I have two facts to share with you today.
May 17 is my last day as a postdoc.
My postdoc project is imploding. Therefore I have no plans to write a paper from the work I’ve been doing for the last 2.5 years.
How could this happen? In my more desperate moments, that’s the question I ask myself. The short answer is circular: it happens. It happens because discovery science is inherently risky, and sometimes your hypothesis is wrong. It happens because in this line of work, there are no guarantees.
So in addition to not getting my grant funded, I will have no publications to show for my time in the Amrein lab, and that breaks my heart. I’ve been saying for two years that I am not leaving this lab without a paper, and hey, guess what? I’m leaving without a paper. It’s my worst case scenario come true. Trying to wrap my mind around this reality has been really hard. I am running out of emotional energy.
Until recently, I loved my work. Loved it. The project was exciting and novel, the data were mostly encouraging, and I felt good about the work I was doing. I felt like I was on the right path, that I was going somewhere. But then things started going off the rails. I had a serious setback in February, but it felt like the project could be salvaged. Then we found out the grant was not going to be funded, so time was running out on my chances for a publication. Then the data just…quit. I don’t know how else to explain it but to say that the data don’t support the storyline. That’s nobody’s fault, of course, but I’d be lying if I said it didn’t hurt. It’s like, Really? Now? I felt like I was thisclose to wrapping up a nice story, and that would have been a very satisfying end to my postdoc. Instead, I feel like I’m leaving with my tail between my legs.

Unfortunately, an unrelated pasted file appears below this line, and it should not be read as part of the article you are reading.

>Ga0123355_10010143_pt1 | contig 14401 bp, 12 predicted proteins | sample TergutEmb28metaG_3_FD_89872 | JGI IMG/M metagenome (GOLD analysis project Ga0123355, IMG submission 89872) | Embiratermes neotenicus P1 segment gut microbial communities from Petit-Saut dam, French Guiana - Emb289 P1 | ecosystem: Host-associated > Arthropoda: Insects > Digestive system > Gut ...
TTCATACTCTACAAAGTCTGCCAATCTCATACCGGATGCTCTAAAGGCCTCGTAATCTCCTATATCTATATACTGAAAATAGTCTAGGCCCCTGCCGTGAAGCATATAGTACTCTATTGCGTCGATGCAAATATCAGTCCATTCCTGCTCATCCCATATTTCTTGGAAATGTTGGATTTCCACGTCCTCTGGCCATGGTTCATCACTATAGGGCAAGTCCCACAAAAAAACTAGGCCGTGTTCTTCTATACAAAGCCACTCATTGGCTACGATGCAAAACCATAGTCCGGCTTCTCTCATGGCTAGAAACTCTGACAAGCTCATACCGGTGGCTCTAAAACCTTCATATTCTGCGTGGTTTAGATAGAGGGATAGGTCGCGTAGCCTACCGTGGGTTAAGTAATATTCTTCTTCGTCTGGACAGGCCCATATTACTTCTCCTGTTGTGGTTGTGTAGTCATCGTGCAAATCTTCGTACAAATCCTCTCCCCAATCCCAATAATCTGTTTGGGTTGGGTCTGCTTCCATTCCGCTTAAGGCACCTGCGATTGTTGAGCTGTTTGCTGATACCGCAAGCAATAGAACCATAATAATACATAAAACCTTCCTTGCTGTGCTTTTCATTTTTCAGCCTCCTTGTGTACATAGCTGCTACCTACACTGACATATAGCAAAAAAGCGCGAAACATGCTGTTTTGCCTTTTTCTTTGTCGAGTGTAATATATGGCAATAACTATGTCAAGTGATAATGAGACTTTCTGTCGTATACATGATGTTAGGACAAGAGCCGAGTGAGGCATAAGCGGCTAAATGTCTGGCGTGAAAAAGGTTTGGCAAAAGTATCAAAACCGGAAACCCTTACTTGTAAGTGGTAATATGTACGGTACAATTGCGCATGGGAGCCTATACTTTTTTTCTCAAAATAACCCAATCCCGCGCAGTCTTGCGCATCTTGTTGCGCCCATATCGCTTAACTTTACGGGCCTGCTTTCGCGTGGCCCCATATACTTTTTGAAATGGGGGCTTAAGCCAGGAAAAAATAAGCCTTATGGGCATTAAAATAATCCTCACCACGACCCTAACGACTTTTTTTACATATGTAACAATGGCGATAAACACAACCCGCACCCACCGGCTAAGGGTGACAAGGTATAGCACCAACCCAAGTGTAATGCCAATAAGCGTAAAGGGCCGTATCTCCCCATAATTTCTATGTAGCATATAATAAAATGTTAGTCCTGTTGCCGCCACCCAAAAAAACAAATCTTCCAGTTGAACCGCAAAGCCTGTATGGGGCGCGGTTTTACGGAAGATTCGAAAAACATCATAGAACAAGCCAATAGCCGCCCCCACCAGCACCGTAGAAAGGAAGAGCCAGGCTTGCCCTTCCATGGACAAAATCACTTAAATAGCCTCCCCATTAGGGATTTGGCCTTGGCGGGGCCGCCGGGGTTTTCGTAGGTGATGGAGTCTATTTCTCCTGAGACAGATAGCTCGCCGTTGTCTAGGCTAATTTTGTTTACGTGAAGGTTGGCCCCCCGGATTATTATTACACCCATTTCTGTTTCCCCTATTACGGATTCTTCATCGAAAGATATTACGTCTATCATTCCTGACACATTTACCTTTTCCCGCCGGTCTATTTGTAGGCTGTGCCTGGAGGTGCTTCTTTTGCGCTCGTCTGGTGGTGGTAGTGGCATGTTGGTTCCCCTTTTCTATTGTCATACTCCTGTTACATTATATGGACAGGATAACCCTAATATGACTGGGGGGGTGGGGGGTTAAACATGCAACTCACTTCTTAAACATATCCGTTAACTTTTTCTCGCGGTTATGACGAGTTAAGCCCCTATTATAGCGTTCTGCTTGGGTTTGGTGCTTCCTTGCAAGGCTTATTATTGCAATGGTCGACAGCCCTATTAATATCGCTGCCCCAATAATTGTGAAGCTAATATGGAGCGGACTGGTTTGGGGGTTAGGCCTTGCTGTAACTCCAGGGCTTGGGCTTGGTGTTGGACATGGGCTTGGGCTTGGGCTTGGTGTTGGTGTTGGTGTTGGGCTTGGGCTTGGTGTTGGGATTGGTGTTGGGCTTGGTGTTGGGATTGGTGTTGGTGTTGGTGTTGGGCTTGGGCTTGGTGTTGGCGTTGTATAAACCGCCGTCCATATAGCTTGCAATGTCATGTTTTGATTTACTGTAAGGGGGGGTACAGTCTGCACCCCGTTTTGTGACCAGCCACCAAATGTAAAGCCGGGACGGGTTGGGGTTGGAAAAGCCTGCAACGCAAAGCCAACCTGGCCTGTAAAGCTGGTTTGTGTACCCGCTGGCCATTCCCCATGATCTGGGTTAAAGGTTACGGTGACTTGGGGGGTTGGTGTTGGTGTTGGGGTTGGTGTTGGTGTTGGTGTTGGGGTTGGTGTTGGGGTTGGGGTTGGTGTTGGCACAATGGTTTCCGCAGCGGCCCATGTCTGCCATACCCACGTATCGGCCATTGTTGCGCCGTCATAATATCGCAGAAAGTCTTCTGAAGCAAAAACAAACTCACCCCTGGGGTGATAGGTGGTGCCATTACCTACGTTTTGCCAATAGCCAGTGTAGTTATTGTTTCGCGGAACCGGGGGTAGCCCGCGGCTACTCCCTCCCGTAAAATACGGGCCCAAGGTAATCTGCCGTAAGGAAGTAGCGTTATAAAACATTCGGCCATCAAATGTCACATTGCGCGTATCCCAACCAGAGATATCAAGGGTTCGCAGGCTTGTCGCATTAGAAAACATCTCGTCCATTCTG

As a postdoc, I am a failure.
More technically, I suppose, it’s my project that is a failure. I had a meltdown last night, with tears and everything. All the feelings that have been bubbling beneath the surface just poured out of me like a blubbery volcano. Anger, sadness, frustration, boredom, hopelessness—I couldn’t contain it any more. I have tried hard to handle my situation with grace and dignity, but my efforts are unraveling. I feel like I can’t do it any more. I can’t be a stoic scientist, shrugging my shoulders and saying, “That’s the way it goes sometimes.” Paul reminded me that I did what postdocs are expected to do: I did science. I gave it my best effort. So how is that failure? Scientists are responsible for producing data and presenting it honestly, not for producing a particular set of results. To do otherwise is to commit scientific fraud.
And that is perhaps where I am redeemed. Honesty has always been a strong point of mine (hence this post!). I took my project as far as it could go. That was my goal with this risky, exciting project, and I think I accomplished that. And now I need to find my way to a place of peace and acceptance that this stage in my career is over.
On my better days, I am proud of myself for taking a big risk with my work. I am a not a risk-taker by nature; I’d rather bake cookies than climb mountains. But I climbed the metaphorical mountain when I moved to Texas and embraced the “big risk/big reward” model that my boss uses in his work. It didn’t work out for me like I hoped it would, but on my better days, I’m excited to see what lies beyond the mountain.